Covid ‘drug’ price goes up due to stock shortage

By : Bobby Lagsa Mindanao Today/11:17:00am 09/09/2021


Residents from the eastern part of Cagayan de Oro City line up for their vaccination at the newly opened Cugman Elementary School vaccination site as the city government ramps up its vaccination rollout. (Bobby Lagsa | Mindanao Today)

CAGAYAN DE ORO CITY – The price of the repurposed anti-inflammatory drug Tocilizumab, reported to be helpful to patients infected with the coronavirus, have rose 400 percent in the last three weeks from P25,000 per 400-milligram vial to a whopping P100,000, authorities revealed.

Tocilizumab is the second drug ever recommended by the World Health Organization for Covid-19 treatment after recommending Dexamethasone in September 2020.

It belongs to the class of drugs called monoclonal antibodies (mAbs), that are used in the treatment of various diseases including cancers, rheumatoid arthritis.

One Kagay-anon resident posted on Facebook saying that the Tocilizumab, one of the two medicines prescribed for his uncle hospitalized at Maria Reyna Xavier Hospital here is beyond their grasp as accessing two vials would cost them 200 thousand pesos.

A man told reporters in an interview that he has a relative admitted at the Northern Mindanao Medical Center (NMMC) who needed the medicine as the state-run hospital apparently ran out of stock on Sunday, September 5, prompting him to seek the drug elsewhere.

The Philippine’s Health Technology Assessment Council (HTAC) recommended to the Department of Health (DOH) on May 10, 2021, for emergency use of Remdesivir and Tocilizumab for various stages of medication for Covid-19 patients.

The lack of supplies of the drug that is solely manufactured by Roche, a Swiss pharmaceutical company, resulted in a global shortage of supply, leading to an imbalance of demand and supply.

Many cities across the country reported the skyrocketing price of the drug selling as much as P160,000 per 400 mg. vial.

Cagayan de Oro City Mayor Oscar Moreno said that he will raise to NMMC how effective Tocilizumab is and how important it is to Covid-19 positive patients.

Moreno warned that hoarding, artificial shortage, price manipulation of prime commodities are criminal activities punishable by law.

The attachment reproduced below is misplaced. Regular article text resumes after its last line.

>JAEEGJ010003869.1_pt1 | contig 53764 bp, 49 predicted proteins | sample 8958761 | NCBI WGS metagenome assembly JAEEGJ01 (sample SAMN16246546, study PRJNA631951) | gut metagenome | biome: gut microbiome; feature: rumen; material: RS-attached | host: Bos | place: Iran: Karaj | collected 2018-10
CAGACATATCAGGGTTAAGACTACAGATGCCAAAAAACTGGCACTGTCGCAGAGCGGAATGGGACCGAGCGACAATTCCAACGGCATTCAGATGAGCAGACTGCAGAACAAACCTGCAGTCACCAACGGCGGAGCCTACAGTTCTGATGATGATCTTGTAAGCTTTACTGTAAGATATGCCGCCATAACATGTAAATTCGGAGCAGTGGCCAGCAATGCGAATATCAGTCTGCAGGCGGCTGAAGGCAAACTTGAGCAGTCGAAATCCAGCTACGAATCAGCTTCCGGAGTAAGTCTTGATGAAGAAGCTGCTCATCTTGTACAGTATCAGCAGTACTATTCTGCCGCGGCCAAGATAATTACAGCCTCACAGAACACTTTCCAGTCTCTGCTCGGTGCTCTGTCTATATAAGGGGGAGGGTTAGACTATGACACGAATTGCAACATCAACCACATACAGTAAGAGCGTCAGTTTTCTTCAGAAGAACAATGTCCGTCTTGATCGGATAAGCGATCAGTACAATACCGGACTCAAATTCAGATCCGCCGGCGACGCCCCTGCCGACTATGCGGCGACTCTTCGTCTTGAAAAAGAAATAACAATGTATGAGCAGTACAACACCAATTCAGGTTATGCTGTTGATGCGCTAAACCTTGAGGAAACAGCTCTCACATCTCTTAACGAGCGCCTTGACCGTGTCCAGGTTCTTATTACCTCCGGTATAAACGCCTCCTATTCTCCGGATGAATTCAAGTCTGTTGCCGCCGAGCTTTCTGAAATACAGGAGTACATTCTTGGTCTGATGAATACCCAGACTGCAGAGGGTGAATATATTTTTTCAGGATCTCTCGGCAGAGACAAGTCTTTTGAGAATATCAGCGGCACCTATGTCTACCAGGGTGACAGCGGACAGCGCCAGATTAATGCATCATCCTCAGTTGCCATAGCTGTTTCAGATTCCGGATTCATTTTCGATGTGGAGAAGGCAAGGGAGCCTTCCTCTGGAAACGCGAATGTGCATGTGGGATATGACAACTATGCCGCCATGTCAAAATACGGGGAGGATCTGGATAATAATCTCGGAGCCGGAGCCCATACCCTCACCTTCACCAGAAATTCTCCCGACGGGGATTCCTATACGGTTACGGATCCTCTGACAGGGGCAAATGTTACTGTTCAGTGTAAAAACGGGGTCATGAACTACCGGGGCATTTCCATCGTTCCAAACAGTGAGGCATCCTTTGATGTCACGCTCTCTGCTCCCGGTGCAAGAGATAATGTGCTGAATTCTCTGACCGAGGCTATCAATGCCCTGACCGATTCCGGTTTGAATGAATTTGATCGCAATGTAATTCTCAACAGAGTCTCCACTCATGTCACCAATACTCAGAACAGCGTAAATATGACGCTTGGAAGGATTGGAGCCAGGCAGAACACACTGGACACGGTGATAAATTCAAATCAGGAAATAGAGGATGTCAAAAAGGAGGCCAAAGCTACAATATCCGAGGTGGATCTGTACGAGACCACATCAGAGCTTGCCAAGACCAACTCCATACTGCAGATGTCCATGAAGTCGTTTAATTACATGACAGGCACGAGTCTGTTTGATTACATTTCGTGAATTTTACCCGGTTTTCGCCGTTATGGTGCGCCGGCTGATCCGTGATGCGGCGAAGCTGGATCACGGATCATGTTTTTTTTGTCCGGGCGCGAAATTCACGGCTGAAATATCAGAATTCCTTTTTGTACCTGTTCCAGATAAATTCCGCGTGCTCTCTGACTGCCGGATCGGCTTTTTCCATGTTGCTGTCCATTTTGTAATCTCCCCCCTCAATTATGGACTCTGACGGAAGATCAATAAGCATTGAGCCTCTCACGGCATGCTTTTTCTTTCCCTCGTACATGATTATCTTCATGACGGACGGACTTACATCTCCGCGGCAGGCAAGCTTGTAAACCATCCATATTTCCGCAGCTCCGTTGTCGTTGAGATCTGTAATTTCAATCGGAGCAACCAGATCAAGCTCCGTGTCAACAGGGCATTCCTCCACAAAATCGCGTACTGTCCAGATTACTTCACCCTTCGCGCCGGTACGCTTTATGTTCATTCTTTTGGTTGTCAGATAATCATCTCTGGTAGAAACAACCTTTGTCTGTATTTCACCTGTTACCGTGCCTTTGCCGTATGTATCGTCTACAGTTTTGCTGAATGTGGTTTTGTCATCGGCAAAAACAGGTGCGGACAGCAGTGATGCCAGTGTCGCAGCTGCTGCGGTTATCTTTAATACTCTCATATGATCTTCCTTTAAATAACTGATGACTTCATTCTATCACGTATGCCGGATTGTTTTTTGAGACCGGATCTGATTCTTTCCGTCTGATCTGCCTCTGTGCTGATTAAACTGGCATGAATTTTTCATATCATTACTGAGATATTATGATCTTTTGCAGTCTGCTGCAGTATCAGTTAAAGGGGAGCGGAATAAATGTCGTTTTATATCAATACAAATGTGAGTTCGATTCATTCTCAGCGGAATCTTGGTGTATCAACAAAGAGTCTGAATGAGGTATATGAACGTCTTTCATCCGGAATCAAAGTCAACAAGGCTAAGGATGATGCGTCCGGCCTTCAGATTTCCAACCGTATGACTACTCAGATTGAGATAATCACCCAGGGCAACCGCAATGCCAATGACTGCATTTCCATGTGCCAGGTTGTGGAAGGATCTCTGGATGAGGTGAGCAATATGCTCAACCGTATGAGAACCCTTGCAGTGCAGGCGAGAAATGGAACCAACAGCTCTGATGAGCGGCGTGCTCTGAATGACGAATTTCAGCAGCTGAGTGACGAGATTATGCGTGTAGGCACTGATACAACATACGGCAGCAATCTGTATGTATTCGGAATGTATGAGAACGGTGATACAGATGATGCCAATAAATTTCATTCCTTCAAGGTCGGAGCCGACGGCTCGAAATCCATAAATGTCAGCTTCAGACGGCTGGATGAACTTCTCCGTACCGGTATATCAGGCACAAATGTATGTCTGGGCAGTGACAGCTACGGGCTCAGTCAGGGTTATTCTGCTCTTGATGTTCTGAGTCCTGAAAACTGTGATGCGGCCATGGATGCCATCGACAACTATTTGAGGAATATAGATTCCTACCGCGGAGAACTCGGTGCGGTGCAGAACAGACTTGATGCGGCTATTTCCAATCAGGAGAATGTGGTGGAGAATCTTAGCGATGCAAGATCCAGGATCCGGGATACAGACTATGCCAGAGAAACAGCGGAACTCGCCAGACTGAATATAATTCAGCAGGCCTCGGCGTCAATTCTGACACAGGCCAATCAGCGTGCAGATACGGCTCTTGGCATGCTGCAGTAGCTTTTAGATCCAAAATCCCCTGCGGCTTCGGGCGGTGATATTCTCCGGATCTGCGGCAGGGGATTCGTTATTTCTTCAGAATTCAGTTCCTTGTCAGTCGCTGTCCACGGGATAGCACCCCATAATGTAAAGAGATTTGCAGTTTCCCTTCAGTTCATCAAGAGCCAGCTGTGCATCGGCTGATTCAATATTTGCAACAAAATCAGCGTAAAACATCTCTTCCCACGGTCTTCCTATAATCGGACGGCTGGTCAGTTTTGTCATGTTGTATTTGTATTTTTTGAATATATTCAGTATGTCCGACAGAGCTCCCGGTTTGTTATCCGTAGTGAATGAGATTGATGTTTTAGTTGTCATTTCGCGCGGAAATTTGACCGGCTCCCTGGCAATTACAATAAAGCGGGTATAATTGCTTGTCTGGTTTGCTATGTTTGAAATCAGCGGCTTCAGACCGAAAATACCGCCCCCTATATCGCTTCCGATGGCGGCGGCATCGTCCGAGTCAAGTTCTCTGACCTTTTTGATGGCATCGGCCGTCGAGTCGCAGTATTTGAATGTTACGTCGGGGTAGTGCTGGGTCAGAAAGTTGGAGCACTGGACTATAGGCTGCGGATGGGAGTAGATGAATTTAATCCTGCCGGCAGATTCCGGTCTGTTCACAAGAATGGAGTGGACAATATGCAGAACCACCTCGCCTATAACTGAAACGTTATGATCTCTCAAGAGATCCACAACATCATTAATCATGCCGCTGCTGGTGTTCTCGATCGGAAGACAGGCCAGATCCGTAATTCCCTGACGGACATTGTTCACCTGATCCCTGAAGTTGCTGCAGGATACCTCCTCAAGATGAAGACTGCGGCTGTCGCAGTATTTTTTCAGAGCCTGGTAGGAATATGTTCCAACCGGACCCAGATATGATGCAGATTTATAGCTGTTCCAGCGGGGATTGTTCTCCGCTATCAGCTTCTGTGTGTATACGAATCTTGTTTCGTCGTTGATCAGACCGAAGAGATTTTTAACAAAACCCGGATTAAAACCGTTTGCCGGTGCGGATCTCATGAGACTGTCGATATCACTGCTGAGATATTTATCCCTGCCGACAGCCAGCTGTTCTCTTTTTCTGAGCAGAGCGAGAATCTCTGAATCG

“If there is hoarding of prime commodities if you hoard and create a shortage artificially, then you have liabilities, that should not be done at this time, especially in this time of pandemic,” the mayor said.

“Hopefully the government will procure the medicines to stop these unscrupulous people,” he added.

City Health Officer Dr. Ted Yu said that there is indeed a global shortage of the drug not only in the Philippines but worldwide.

Yu added that the drug Tocilizumab is already part of the Clinical Practice Guidelines (CPG) for the use of Covid-19s infection.

“This was given an Emergency Use Authorization for this drug based on CPG in managing severe Covid-19 cases. That is why there is a shortage not only in the Philippines but worldwide,” Yu said.

Rep. Rufus Rodriguez, of the city’s 2nd district who’s also a Deputy House Speaker, said that people and distributor selling the drug above the suggested retail price (SRP) of P25,000 should be penalized by law.

“We should file cases against these individuals and distributors, they are violating the law,” Rodriguez said.

In a Laging Hand Briefing on Saturday, September 4, DOH Undersecretary Maria Rosario Vergeire said that there are sanctions for those who violate the SRP especially during this pandemic.

“Violators will be penalized ranging from one year to 10 years of imprisonment and penalty from P5,000 to P1 million,” Vergeire said.

According toher, the supply shortage of Tocilizumab is expected to last until the end of this year, and that the DOH has a sourcing problem to access the drug.

The undersecretary said that the DOH has sought the assistance of the private sector in helping the government to get tocilizumab from other countries.

She added that the DOH is looking at the Baricitinib, a drug prescribed for persons with arthritis, as a substitute.

Meanwhile, Médecins Sans Frontières (Doctors Without Borders) has called on Roche, the world’s sole producer of Tocilizumab, to lower the price of the drug to make it affordable and accessible for everyone who needs it, everywhere.

“Roche must end its monopoly and urgently share the know-how, master cell lines, and technology needed to produce this drug with other manufacturers across the world to ensure supply and improved access,” MSF said in a statement posted on its website.

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